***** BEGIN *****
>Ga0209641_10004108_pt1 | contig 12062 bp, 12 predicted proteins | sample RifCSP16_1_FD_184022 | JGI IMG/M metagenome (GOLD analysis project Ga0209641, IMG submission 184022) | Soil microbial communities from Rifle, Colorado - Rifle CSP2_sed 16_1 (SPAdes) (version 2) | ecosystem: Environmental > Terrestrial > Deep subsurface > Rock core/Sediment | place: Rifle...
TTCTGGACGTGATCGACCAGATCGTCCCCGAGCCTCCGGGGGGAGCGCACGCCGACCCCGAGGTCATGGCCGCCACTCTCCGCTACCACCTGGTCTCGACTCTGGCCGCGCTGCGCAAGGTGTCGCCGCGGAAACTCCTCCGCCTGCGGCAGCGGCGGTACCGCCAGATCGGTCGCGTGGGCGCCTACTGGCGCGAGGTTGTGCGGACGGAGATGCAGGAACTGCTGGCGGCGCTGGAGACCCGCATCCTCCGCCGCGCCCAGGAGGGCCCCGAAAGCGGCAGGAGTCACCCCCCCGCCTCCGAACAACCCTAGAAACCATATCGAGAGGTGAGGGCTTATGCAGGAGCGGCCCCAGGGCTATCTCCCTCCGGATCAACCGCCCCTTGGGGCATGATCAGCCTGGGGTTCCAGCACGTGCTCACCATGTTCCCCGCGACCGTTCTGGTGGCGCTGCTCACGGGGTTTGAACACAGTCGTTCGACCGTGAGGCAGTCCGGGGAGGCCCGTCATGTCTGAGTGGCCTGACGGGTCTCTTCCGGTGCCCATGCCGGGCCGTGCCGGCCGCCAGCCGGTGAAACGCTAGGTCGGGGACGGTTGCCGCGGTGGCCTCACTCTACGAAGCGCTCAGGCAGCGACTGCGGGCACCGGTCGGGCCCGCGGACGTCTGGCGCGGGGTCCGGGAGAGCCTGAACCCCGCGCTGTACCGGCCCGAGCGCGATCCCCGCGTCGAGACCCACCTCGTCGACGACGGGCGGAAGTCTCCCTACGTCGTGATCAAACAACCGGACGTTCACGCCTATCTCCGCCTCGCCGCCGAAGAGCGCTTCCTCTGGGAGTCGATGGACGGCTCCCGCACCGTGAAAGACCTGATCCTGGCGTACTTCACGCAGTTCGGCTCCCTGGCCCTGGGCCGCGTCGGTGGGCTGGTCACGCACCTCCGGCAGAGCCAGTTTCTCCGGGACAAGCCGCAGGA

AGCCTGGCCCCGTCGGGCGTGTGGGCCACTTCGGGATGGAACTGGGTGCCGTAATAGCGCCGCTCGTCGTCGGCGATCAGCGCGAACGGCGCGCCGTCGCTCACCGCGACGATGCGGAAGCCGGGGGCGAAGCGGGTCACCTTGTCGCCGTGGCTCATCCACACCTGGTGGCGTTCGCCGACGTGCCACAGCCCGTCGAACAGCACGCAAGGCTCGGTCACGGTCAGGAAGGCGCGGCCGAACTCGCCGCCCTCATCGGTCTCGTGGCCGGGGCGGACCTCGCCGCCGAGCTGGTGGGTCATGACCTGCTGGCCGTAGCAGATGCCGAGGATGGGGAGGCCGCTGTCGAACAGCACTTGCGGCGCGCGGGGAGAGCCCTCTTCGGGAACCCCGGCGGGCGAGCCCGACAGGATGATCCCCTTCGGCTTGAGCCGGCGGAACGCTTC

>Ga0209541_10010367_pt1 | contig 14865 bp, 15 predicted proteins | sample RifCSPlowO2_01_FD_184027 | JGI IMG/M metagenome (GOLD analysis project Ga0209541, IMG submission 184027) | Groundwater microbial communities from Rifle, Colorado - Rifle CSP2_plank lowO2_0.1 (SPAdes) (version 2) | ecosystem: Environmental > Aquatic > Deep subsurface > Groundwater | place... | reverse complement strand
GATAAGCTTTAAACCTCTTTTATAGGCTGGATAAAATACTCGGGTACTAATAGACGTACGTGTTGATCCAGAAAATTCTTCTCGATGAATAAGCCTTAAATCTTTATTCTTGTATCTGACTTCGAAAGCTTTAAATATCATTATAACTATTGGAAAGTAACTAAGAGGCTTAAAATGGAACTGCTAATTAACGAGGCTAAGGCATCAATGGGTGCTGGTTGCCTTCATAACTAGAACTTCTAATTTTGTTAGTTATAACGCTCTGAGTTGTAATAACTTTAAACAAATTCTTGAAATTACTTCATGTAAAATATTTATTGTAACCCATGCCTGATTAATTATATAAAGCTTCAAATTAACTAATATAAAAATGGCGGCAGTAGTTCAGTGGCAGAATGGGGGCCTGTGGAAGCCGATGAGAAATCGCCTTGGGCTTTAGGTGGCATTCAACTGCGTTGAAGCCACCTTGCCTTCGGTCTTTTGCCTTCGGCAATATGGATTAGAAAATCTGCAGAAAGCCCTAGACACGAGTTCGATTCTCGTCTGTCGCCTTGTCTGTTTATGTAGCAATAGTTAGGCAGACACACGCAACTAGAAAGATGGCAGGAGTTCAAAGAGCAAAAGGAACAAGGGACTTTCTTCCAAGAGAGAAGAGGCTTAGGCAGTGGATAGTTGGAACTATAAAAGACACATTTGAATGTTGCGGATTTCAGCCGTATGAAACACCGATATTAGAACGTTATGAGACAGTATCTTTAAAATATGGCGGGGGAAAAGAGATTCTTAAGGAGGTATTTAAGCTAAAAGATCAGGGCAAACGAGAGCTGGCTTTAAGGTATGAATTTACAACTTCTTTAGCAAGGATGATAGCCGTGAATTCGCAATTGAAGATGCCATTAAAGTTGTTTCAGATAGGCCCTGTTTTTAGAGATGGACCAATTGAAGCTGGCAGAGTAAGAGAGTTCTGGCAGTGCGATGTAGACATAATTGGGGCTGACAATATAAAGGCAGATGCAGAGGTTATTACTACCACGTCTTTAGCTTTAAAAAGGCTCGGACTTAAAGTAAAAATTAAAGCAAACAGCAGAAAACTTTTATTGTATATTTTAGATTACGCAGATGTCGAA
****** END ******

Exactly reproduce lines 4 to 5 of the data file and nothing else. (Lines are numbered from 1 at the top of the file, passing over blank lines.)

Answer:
>Ga0209541_10010367_pt1 | contig 14865 bp, 15 predicted proteins | sample RifCSPlowO2_01_FD_184027 | JGI IMG/M metagenome (GOLD analysis project Ga0209541, IMG submission 184027) | Groundwater microbial communities from Rifle, Colorado - Rifle CSP2_plank lowO2_0.1 (SPAdes) (version 2) | ecosystem: Environmental > Aquatic > Deep subsurface > Groundwater | place... | reverse complement strand
GATAAGCTTTAAACCTCTTTTATAGGCTGGATAAAATACTCGGGTACTAATAGACGTACGTGTTGATCCAGAAAATTCTTCTCGATGAATAAGCCTTAAATCTTTATTCTTGTATCTGACTTCGAAAGCTTTAAATATCATTATAACTATTGGAAAGTAACTAAGAGGCTTAAAATGGAACTGCTAATTAACGAGGCTAAGGCATCAATGGGTGCTGGTTGCCTTCATAACTAGAACTTCTAATTTTGTTAGTTATAACGCTCTGAGTTGTAATAACTTTAAACAAATTCTTGAAATTACTTCATGTAAAATATTTATTGTAACCCATGCCTGATTAATTATATAAAGCTTCAAATTAACTAATATAAAAATGGCGGCAGTAGTTCAGTGGCAGAATGGGGGCCTGTGGAAGCCGATGAGAAATCGCCTTGGGCTTTAGGTGGCATTCAACTGCGTTGAAGCCACCTTGCCTTCGGTCTTTTGCCTTCGGCAATATGGATTAGAAAATCTGCAGAAAGCCCTAGACACGAGTTCGATTCTCGTCTGTCGCCTTGTCTGTTTATGTAGCAATAGTTAGGCAGACACACGCAACTAGAAAGATGGCAGGAGTTCAAAGAGCAAAAGGAACAAGGGACTTTCTTCCAAGAGAGAAGAGGCTTAGGCAGTGGATAGTTGGAACTATAAAAGACACATTTGAATGTTGCGGATTTCAGCCGTATGAAACACCGATATTAGAACGTTATGAGACAGTATCTTTAAAATATGGCGGGGGAAAAGAGATTCTTAAGGAGGTATTTAAGCTAAAAGATCAGGGCAAACGAGAGCTGGCTTTAAGGTATGAATTTACAACTTCTTTAGCAAGGATGATAGCCGTGAATTCGCAATTGAAGATGCCATTAAAGTTGTTTCAGATAGGCCCTGTTTTTAGAGATGGACCAATTGAAGCTGGCAGAGTAAGAGAGTTCTGGCAGTGCGATGTAGACATAATTGGGGCTGACAATATAAAGGCAGATGCAGAGGTTATTACTACCACGTCTTTAGCTTTAAAAAGGCTCGGACTTAAAGTAAAAATTAAAGCAAACAGCAGAAAACTTTTATTGTATATTTTAGATTACGCAGATGTCGAA